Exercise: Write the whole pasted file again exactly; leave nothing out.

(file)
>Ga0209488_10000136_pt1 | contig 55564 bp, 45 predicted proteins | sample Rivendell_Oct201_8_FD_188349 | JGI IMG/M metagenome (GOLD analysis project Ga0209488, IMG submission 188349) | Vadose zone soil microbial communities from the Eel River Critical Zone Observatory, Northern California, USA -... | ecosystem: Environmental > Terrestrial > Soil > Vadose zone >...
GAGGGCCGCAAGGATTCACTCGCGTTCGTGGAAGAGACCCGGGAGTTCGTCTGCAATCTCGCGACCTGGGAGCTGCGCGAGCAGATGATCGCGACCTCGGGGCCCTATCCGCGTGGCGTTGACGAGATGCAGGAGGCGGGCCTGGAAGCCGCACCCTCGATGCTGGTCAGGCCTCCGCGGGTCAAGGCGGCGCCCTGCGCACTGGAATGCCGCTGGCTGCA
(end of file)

>Ga0209488_10000136_pt1 | contig 55564 bp, 45 predicted proteins | sample Rivendell_Oct201_8_FD_188349 | JGI IMG/M metagenome (GOLD analysis project Ga0209488, IMG submission 188349) | Vadose zone soil microbial communities from the Eel River Critical Zone Observatory, Northern California, USA -... | ecosystem: Environmental > Terrestrial > Soil > Vadose zone >...
GAGGGCCGCAAGGATTCACTCGCGTTCGTGGAAGAGACCCGGGAGTTCGTCTGCAATCTCGCGACCTGGGAGCTGCGCGAGCAGATGATCGCGACCTCGGGGCCCTATCCGCGTGGCGTTGACGAGATGCAGGAGGCGGGCCTGGAAGCCGCACCCTCGATGCTGGTCAGGCCTCCGCGGGTCAAGGCGGCGCCCTGCGCACTGGAATGCCGCTGGCTGCA